In December of 2016, President Obama signed the 21st Century Cures Act, which gave individuals with disabilities the ability to create their own special needs trust (SNT).
This was a huge change from prior law: Individuals with disabilities who didn’t have a living parent or grandparent were not previously allowed to establish their own SNT. An SNT is a fund that is administered by a Trustee for the benefit of the person with disabilities. Let’s talk about SNTs so that we’re up to speed on what they are and how they work.
There are two types of SNTs: a General Support SNT and a Supplemental Care SNT.
A majority of SNTs are of the Supplemental Care variety, which generally act as a secondary source of benefits for the beneficiary after his or her government benefits have been paid. Unlike other trusts, assets owned by a Supplemental Care SNT are not considered “available resources,” which protects the SNT beneficiary from becoming disqualified from needs-based benefits. This differentiates a Supplemental Care SNT from a General Support SNT.
When considering which type of SNT may fit the needs of yourself or your loved one, ask whether the assets and resources available to the beneficiary are likely to cover the costs of supporting and caring for him or her during his or her lifetime. If the money allocated to the SNT will be able to care for the individual in every aspect of life, then a General Support SNT will suffice. On the other hand, if the individual may still need some government support for disabilities, then a Supplemental Care SNT is the better option. For many families, the goal is to maximize the resources available to their family members, including government benefits, which is more easily accomplished with a Supplemental Care SNT.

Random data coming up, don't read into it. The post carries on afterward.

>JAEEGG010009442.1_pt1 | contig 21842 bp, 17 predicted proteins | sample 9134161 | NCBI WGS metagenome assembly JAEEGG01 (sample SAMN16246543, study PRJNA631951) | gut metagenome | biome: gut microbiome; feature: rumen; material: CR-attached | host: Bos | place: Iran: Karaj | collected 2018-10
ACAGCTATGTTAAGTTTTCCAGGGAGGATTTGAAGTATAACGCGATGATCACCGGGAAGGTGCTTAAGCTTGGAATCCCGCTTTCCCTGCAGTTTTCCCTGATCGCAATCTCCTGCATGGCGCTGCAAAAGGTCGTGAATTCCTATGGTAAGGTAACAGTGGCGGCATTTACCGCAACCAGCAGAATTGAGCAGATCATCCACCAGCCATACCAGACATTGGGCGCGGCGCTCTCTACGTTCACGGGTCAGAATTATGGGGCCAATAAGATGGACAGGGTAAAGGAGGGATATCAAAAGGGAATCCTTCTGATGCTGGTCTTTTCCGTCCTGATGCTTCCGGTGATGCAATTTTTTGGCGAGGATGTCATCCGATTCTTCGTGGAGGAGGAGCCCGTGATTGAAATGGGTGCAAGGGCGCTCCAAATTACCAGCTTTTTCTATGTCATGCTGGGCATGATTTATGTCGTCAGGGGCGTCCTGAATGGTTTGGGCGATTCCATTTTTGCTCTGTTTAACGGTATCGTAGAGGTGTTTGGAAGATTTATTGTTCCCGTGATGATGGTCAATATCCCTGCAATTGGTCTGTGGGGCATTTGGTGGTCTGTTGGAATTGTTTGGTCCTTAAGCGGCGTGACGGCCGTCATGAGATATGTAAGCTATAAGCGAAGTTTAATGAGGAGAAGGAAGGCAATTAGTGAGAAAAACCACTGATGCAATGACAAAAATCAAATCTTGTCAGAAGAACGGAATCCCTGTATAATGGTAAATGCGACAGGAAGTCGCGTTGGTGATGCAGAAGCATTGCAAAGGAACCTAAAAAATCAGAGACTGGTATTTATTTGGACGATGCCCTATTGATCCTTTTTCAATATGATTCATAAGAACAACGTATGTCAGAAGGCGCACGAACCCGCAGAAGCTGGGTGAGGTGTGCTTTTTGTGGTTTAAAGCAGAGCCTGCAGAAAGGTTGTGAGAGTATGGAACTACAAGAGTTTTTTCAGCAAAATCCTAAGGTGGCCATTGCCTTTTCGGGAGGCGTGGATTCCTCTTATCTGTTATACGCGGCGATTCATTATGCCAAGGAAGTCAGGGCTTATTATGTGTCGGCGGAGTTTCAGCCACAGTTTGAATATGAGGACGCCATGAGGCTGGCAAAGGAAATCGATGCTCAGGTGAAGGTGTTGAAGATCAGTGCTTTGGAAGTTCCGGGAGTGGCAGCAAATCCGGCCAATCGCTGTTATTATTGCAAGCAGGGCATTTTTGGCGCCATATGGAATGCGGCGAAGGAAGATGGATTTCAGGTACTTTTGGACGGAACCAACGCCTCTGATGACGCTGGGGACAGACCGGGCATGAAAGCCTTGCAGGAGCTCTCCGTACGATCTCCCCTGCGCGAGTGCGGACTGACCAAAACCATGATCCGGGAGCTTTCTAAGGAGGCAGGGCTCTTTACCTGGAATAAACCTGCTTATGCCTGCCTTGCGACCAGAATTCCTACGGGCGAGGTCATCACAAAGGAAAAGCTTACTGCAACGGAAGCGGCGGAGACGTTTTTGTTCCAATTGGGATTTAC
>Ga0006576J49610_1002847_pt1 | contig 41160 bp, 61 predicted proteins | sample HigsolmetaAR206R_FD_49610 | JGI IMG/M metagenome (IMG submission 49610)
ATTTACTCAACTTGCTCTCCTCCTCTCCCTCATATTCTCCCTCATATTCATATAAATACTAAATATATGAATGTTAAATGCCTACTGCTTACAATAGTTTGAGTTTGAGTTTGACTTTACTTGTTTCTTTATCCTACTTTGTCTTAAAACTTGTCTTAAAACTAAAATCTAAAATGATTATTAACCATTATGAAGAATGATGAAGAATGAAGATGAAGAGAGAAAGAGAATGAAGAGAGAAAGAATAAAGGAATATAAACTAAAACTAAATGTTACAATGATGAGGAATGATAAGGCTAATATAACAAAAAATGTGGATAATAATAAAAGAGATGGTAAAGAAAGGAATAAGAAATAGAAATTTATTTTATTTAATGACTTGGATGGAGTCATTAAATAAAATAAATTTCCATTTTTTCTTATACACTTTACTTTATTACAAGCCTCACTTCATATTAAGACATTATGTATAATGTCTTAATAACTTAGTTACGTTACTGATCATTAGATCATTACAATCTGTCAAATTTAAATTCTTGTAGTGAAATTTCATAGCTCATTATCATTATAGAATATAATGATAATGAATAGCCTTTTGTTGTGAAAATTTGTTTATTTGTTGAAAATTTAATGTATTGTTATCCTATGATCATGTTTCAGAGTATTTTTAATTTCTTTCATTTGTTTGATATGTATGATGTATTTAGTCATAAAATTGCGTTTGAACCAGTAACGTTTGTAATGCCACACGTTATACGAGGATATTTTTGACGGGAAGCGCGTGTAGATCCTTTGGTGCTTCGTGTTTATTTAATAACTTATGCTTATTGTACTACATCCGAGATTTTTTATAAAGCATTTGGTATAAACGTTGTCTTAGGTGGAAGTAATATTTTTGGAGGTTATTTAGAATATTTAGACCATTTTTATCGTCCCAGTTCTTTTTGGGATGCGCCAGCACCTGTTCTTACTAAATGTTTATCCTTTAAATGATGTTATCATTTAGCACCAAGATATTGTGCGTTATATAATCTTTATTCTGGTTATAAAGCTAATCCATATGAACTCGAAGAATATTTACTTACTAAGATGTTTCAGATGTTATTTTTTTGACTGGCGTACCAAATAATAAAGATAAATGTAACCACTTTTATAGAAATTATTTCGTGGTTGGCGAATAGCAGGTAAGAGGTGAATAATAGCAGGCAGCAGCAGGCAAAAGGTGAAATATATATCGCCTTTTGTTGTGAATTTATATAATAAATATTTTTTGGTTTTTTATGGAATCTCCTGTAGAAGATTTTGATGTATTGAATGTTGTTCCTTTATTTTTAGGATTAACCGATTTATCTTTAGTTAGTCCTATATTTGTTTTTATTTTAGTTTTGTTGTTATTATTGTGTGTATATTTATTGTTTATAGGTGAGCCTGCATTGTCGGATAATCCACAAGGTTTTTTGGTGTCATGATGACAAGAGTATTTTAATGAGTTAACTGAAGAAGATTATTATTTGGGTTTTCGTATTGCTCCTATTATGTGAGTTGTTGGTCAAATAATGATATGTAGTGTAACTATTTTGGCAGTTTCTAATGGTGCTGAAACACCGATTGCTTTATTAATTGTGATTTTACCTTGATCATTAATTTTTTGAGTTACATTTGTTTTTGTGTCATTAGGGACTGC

Features of a SNT include its ability to fund service providers, such as domestic or personal aides. Additionally, SNT assets can be utilized to pay for the beneficiary’s residence to render it accessible. Other SNT disbursements can include funds for hobbies, educational opportunities, professional services, and more.
To create an SNT for another, you may establish it through either a will or living trust; to create an SNT for yourself, you may establish it through a standalone SNT document. An SNT can be funded by a third party (called a Third Party SNT) or with the beneficiary’s assets (called a First Party SNT). Federal law requires that the SNT provide for the reimbursement of any Medicaid (Medi-Cal in California) monies that have been paid on behalf of a beneficiary.
If you or someone you love may be in need of an SNT, be sure to contact your estate planning attorney.
Based on: https://www.americanbar.org/newsletter/publications/law_trends_news_practice_area_e_newsletter_home/0501_estate_financialplanning.html